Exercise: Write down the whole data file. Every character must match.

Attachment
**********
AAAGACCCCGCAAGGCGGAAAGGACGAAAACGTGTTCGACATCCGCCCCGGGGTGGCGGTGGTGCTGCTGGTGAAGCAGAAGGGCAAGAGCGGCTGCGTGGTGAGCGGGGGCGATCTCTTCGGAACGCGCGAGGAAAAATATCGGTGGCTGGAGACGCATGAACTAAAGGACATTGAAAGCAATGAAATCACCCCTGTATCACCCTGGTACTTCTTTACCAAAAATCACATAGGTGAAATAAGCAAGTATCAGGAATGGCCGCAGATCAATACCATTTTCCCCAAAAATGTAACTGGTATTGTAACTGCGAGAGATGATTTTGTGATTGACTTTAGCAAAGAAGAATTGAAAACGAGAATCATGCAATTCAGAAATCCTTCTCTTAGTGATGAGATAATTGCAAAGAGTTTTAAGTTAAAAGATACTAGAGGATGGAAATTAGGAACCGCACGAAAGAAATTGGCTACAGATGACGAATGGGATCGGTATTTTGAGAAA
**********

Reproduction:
AAAGACCCCGCAAGGCGGAAAGGACGAAAACGTGTTCGACATCCGCCCCGGGGTGGCGGTGGTGCTGCTGGTGAAGCAGAAGGGCAAGAGCGGCTGCGTGGTGAGCGGGGGCGATCTCTTCGGAACGCGCGAGGAAAAATATCGGTGGCTGGAGACGCATGAACTAAAGGACATTGAAAGCAATGAAATCACCCCTGTATCACCCTGGTACTTCTTTACCAAAAATCACATAGGTGAAATAAGCAAGTATCAGGAATGGCCGCAGATCAATACCATTTTCCCCAAAAATGTAACTGGTATTGTAACTGCGAGAGATGATTTTGTGATTGACTTTAGCAAAGAAGAATTGAAAACGAGAATCATGCAATTCAGAAATCCTTCTCTTAGTGATGAGATAATTGCAAAGAGTTTTAAGTTAAAAGATACTAGAGGATGGAAATTAGGAACCGCACGAAAGAAATTGGCTACAGATGACGAATGGGATCGGTATTTTGAGAAA